Shannon Horace reflects on the transition from Winter to Spring.
Astronomically, seasons are defined by the position of the Earth’s orbit in relation to the Sun, which results in two equinoxes (Spring & Autumn) and two solstices (Summer & Winter). An equinox occurs when the Sun’s path lies directly on the Earth’s equator, while a solstice occurs when the Sun’s path is farthest north or south from the Equator, positioned on the tropics. This year, Astronomical Spring started at approximately 3:33pm on March 20th, ending at 10:13am on June 21st.
Sunlight is supposed to be more abundant come March time, and so our bodies create more vitamin D from its exposure. While beneficial for physical health, sunlight and vitamin D have a substantial impact on our mental health too. It becomes easier to socialise outside when the weather is fairer, making us more likely to venture into the ‘great outdoors’ where it is greener and nature begins to thrive again – prompting us to thrive with it. At the first sign of a rise in temperature, with blue skies from morning to evening, we gather in our masses to the closest green space to soak up the sun in our Summer clothes.
My mental health typically improves with the arrival of Spring; it evokes the feeling that the Earth is more alive which sparks a sense of optimism for the future. Even the term ‘spring cleaning’ refers to the idea that we ritualistically cleanse our homes to bring about a fresh start following the slowness of the Winter months. For me, Spring kindles the blossoming of warmth in spirit, mood, temperature and colour, acting as a respite from the incessant gloomy clouds that induce my Winter melancholy. Whether I’m greeted by the morning symphony of birdsong chatter between robins, or the relentless squawking of the pigeon clan outside my window, I feel grateful for it all. I think Spring incites a collective spirit that better, brighter, more cheerful days are approaching. But not all of us feel this way. While Spring can be the token of new beginnings, it is often rendered as nothing more than the pre-chorus to Summer.
I asked around my circle of student friends and Instagram acquaintances to see what people our age think about Spring. My best friend sees Spring as this liminal no-man’s-land stage between Winter and Summer with nothing much significant going on – it’s all about Summer for her. The more or less consistently warm, sunny weather provides optimism and healthy nostalgia, yet Spring is just a stepping stone to get to that place. Another friend adds that Spring often makes her feel restless and disappointed; she thinks it’s overhyped, excessively romanticised and never as sunny or warm as is hoped for. Other students I spoke to are reminded of runny noses, hay fever, excitement and waiting for Summer to come. However, one of my spiritual, tarot-loving pals recognises that Spring is a time for “GROWTH!”, respite and renewal, that the Four of Swords and the Six of Cups resonate significantly with this month.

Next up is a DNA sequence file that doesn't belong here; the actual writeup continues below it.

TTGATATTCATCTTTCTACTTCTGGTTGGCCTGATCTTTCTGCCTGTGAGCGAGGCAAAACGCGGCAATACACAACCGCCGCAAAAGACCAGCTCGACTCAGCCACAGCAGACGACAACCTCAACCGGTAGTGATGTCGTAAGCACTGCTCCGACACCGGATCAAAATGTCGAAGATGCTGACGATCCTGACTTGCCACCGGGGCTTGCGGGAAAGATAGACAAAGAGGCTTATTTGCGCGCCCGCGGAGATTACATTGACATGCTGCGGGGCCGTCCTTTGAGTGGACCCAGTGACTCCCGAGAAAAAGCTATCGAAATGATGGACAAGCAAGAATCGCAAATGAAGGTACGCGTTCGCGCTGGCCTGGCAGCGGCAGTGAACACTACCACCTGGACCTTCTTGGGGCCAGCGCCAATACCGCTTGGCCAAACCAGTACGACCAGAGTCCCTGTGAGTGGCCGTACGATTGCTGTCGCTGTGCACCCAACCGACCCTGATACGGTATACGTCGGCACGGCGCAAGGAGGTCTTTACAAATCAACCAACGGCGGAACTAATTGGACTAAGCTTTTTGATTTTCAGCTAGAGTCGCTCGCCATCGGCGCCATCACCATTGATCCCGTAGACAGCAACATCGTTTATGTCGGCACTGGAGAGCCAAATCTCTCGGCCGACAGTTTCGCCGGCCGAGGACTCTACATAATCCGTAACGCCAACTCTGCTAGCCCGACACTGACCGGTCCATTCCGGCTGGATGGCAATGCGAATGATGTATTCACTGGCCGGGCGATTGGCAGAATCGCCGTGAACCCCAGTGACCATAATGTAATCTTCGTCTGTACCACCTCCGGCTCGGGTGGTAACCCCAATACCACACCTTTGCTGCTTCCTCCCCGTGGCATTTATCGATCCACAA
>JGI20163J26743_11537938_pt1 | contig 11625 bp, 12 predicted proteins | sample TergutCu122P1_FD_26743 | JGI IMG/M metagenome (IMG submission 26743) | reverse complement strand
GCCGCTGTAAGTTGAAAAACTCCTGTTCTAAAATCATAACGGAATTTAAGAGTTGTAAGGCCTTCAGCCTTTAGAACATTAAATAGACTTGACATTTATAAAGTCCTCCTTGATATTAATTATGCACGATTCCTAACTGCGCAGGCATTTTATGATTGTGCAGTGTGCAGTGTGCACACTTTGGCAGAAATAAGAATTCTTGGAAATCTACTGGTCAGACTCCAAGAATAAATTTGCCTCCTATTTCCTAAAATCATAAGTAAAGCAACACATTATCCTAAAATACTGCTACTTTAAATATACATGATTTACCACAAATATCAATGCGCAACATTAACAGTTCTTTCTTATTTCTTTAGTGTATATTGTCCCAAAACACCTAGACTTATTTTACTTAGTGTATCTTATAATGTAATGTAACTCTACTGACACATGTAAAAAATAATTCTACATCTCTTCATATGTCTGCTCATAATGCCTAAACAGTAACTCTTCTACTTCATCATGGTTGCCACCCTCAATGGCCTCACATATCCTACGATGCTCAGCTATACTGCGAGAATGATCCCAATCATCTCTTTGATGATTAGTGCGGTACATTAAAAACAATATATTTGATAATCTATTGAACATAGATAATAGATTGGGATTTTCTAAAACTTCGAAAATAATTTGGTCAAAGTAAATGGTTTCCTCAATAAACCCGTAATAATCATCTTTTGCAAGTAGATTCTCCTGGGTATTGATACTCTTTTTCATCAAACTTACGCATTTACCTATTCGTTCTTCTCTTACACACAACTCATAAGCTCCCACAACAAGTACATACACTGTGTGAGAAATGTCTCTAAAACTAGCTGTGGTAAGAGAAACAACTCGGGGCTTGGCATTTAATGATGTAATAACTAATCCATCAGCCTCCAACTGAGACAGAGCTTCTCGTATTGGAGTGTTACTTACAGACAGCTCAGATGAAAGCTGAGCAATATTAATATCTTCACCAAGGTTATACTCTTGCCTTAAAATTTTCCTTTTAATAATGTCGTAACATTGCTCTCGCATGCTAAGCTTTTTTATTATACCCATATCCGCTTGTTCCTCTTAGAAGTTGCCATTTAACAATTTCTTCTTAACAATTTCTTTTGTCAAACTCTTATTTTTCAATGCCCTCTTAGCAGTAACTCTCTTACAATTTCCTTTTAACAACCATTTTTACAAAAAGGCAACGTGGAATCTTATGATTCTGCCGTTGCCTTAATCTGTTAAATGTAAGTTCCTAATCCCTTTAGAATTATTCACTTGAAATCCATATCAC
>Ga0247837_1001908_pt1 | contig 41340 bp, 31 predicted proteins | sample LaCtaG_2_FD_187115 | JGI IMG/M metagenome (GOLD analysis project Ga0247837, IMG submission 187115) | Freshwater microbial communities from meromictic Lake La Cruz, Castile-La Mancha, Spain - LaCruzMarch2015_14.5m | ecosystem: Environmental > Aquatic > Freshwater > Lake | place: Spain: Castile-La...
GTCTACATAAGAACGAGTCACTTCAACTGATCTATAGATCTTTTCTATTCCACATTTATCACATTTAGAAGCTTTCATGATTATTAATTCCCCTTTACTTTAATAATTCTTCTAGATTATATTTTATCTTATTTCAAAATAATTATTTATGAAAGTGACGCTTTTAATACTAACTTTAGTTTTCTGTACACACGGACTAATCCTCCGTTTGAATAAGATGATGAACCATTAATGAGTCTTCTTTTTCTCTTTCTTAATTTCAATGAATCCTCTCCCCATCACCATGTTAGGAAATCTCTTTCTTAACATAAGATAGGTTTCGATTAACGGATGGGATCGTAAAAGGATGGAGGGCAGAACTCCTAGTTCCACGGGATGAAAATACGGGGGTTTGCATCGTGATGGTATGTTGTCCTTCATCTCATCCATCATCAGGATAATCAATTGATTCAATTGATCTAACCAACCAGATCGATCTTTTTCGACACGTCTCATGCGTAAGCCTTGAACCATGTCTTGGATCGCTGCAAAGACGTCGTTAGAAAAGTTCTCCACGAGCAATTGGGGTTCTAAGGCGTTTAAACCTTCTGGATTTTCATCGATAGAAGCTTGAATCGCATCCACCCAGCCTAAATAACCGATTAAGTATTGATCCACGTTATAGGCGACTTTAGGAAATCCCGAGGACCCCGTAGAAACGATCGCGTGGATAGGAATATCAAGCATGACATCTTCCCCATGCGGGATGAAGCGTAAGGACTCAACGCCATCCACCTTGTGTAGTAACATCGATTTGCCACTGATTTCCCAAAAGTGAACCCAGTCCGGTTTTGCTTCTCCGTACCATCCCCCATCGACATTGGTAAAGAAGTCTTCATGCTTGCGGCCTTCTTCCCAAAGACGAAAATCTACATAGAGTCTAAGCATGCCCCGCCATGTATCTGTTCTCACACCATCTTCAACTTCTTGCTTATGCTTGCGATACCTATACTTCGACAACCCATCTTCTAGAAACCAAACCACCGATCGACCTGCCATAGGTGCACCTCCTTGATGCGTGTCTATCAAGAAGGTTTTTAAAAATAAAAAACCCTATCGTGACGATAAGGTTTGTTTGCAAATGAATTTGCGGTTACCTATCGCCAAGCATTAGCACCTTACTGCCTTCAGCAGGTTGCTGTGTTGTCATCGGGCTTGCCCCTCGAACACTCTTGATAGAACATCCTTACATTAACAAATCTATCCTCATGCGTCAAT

An increase of sunlight is acknowledged by most of us; some students appreciate Spring because it marks the first opportunity of the academic year to start taking breaks outside on campus – personally, I think sandwiches always taste better when the Sun is shining. One student notes a ‘motivational spirit’ that comes with springtime, which for another, serves as an end to their seasonal depression, because at heart he’s just ‘a houseplant that needs sunlight to be happy’.
I think this sense of respite rings true for many of us. It is as though Spring provides relief from our interconnectedness with the Winter weather and our mood. Our mental health blooms a little and we can enjoy the outdoors when it’s easier to be there. I see that a lot of us are in this ‘waiting mode’ after Winter; we’re sick of the cold and the drizzle, we want to feel inspired again, we’re looking back through our camera rolls and the 6×4 film pictures on our walls, bathing ourselves in nostalgia – I know I do. We tend to love the beginning of Summer, but typically by the end of it, the UK aches for Autumn and Winter – that same respite from heatwaves and humming fans as we try to get to sleep in our sticky, sweat-stained sheets.
Is Spring merely a time of waiting? Do we only care for our solstices? Is it all about Summer until we crave Winter again and the cycle continues? Our mental health and optimism should rarely rely on waiting for the idea that ‘everything will be better again by Summer’. Beyond the seasons, if we’re constantly living in anticipation for the future, we’ll never be able to embrace the importance of the present. As gracefully put by Tenzin Gyatso, the 14th Dalai Lama, “The roots of all goodness lie in the soil of appreciation”. We’re always seeking something better, thinking that the grass will be greener come Summer. We’re essentially making our happiness contingent on some point in the future, appointing a loosely allocated ‘good’ and ‘bad’ to each season.I can’t ignore the very real threat of depression in Winter, or the fact that life generally is more enjoyable and promising in Summer. But, perhaps we can reframe our perspectives a little, and see the value in this time during the Spring equinox before the heat comes.